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Greg Prince and Jason Fry
Faith and Fear in Flushing made its debut on Feb. 16, 2005, the brainchild of two longtime friends and lifelong Met fans.

Greg Prince discovered the Mets when he was 6, during the magical summer of 1969. He is a Long Island-based writer, editor and communications consultant. Contact him here.

Jason Fry is a Brooklyn writer whose first memories include his mom leaping up and down cheering for Rusty Staub. Check out his other writing here.

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Growing Pains

Let’s revisit two days ago’s rather optimistic Mets recap post, shall we?

(You don’t want to? Tough. I don’t particularly want to either, but I’m driving this train.)

Bobby Parnell may be learning to be successful without his best slider, but nothing a pitcher can learn will get him through days when all he has is his worst slider. Parnell sidelined his fastball to throw flat helicopters to Logan Morrison and John Buck, and the resulting home run and double turned an inspiring Mets comeback into a discouraging Mets loss.

Daniel Murphy may be a pure hitter whose potent bat can outweigh his suspect glove, but it’s tough to outweigh an afternoon in which you drop too many flying things that you get your hands on.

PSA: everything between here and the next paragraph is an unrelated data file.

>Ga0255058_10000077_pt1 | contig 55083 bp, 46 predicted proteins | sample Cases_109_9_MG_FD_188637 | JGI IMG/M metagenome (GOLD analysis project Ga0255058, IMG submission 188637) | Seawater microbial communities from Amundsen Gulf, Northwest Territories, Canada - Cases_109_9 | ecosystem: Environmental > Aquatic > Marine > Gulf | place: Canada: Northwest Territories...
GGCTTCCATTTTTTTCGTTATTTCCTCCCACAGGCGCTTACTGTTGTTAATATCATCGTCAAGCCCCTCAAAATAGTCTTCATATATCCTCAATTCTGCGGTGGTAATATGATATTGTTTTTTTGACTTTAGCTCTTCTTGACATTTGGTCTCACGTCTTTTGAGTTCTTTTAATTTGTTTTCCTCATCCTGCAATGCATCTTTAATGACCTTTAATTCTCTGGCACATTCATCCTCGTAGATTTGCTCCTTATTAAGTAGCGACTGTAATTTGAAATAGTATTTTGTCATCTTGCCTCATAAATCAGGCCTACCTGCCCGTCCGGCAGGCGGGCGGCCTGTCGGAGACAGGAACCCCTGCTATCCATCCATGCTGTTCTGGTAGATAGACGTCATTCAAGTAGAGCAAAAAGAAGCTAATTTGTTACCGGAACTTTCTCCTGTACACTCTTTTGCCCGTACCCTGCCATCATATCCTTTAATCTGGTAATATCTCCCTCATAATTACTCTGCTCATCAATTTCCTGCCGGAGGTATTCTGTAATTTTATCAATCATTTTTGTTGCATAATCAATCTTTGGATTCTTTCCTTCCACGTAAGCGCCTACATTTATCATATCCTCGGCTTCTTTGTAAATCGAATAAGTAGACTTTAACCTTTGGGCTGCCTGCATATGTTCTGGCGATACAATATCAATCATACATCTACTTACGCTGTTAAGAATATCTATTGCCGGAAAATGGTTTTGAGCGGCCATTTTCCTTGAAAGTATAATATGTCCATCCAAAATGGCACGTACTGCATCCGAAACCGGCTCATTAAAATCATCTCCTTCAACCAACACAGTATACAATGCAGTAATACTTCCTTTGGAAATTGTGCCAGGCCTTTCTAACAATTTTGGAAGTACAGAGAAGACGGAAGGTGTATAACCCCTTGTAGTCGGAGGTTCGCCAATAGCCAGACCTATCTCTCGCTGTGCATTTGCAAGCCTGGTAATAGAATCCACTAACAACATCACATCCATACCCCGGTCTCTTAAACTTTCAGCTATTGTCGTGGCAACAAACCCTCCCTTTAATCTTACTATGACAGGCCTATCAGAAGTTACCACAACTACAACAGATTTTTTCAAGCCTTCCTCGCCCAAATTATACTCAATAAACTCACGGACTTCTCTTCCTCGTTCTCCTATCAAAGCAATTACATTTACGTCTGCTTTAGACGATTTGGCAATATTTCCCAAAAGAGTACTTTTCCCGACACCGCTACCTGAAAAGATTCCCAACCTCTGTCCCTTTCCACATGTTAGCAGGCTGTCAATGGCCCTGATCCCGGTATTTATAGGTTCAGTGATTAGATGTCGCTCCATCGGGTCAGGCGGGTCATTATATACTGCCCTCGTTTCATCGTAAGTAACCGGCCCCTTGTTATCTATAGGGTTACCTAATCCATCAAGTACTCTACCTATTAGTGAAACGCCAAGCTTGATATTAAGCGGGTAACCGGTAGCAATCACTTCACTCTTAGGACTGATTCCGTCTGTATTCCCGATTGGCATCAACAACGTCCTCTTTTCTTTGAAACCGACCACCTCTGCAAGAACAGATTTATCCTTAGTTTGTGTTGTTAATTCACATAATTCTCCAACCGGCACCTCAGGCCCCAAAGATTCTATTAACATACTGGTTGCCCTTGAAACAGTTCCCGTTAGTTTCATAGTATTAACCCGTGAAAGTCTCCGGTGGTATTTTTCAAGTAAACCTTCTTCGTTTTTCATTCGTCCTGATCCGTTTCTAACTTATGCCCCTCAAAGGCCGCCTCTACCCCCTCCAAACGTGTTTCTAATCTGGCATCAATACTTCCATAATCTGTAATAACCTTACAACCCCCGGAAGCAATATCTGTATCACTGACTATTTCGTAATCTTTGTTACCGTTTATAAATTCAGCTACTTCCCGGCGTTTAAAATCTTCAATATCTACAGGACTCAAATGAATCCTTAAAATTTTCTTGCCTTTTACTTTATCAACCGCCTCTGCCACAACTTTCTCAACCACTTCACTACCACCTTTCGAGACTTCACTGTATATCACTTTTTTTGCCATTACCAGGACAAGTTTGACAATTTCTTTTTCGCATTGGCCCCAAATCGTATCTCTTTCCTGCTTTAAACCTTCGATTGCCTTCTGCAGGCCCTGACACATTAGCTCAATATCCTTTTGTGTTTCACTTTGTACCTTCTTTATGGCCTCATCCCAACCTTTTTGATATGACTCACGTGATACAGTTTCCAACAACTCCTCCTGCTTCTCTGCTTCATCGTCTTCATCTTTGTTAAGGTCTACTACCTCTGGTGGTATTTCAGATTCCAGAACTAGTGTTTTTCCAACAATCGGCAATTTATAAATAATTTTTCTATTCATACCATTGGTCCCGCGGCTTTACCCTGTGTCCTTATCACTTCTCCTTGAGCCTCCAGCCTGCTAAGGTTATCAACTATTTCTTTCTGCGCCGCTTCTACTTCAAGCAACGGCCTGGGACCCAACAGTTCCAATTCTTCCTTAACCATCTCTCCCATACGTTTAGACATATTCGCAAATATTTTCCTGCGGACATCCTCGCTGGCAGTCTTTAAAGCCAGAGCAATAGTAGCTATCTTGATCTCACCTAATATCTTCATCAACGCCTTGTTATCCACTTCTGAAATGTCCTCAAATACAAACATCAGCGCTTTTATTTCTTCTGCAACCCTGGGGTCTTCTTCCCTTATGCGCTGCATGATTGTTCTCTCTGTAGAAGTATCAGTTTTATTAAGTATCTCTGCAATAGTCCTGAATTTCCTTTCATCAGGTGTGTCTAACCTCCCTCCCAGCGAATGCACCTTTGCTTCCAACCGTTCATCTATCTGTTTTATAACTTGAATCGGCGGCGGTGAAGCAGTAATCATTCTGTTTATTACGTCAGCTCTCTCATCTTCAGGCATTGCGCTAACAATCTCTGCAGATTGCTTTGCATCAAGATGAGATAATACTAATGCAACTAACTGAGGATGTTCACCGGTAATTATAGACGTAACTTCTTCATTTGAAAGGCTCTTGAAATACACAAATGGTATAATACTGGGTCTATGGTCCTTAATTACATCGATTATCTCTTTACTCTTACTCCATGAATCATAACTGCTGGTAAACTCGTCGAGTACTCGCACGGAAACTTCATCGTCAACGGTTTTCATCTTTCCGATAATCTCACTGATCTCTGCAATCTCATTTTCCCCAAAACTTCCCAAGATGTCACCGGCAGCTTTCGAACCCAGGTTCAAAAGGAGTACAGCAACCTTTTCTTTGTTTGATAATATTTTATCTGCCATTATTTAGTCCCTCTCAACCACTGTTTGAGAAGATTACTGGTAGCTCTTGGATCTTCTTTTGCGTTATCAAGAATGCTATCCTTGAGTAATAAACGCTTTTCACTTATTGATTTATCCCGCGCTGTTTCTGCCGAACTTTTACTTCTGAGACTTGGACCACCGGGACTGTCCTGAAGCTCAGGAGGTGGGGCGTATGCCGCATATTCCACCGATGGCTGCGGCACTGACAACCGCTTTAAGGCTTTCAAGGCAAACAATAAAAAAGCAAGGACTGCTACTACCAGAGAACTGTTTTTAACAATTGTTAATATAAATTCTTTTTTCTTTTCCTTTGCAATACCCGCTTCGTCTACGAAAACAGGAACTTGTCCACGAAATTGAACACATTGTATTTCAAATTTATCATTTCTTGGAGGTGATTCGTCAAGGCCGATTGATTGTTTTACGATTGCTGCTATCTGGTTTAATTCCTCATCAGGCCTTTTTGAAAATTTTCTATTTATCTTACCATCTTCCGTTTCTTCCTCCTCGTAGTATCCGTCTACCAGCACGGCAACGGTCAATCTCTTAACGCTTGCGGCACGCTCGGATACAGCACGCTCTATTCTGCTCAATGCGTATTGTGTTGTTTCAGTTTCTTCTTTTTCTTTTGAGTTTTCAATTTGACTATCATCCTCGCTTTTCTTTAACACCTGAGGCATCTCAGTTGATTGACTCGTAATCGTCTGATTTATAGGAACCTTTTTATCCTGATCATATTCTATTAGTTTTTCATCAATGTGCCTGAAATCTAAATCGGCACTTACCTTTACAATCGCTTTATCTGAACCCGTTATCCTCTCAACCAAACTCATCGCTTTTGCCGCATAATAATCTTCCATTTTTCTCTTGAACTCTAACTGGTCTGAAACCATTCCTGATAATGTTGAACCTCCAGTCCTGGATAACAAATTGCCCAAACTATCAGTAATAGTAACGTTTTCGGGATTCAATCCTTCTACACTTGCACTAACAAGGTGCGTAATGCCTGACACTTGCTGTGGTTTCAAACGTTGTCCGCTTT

As for the rest of you Mets, well, too many balls through the wickets, too many missed cutoff men, too many messes.

Dillon Gee, on the other hand, burnished his growing legend. It was obvious soon after the start of today’s game that Gee was essentially unarmed: He couldn’t command his change-up or curve, leaving him with nothing but his thoroughly average fastball, and even that seemed to have a mind of its own, flying everywhere except where Gee wanted it to go. It happens to every pitcher sometimes, and generally leads to disaster and an early exit.

But Gee, somehow, hung in there despite a lot of grimacing and fretting, even when his teammates betrayed him in the fourth: A dreadful Jose Reyes error turned two outs and none on into first and third and none out and Murphy dropped a foul pop. Cruelly asked to get six outs in an inning in which getting one seemed uncertain, Gee somehow did, keeping the Marlins at bay and walking into the dugout with a battered, vaguely startled expression. He then found himself after a shaky start to the fifth (the Marlins got the leadoff runner on in each of the first five innings), gave way to a surprisingly effective Manny Acosta, and was watching when David Wright slammed a two-run homer over Soilmaster’s left-field agglomeration of random boarded-up football crap for a thoroughly unexpected 4-3 Mets lead.

Which led to Parnell, and disaster — soaring anthems souring into minor chords and collapsing into squalling and stilled cymbals and fighting in the studio while the engineer goes out to smoke a cigarette down to the filter.

These things happen, particularly with middle relievers learning to be closers and guys whose gloves can’t be hidden. (Which isn’t a problem in that stupid beer league the senior circuit never should have acknowledged as part of baseball.) I’m not backing off my hopes for the Mets’ long-term health, or abandoning the good scenarios I see for players who have made strides this year. They have made strides; they’ll make more. But some days they go backwards and inexperience proves fatal — and on days like that, it’s hard to paint rosy-colored scenarios. This one got away, and it hurt.

8 comments to Growing Pains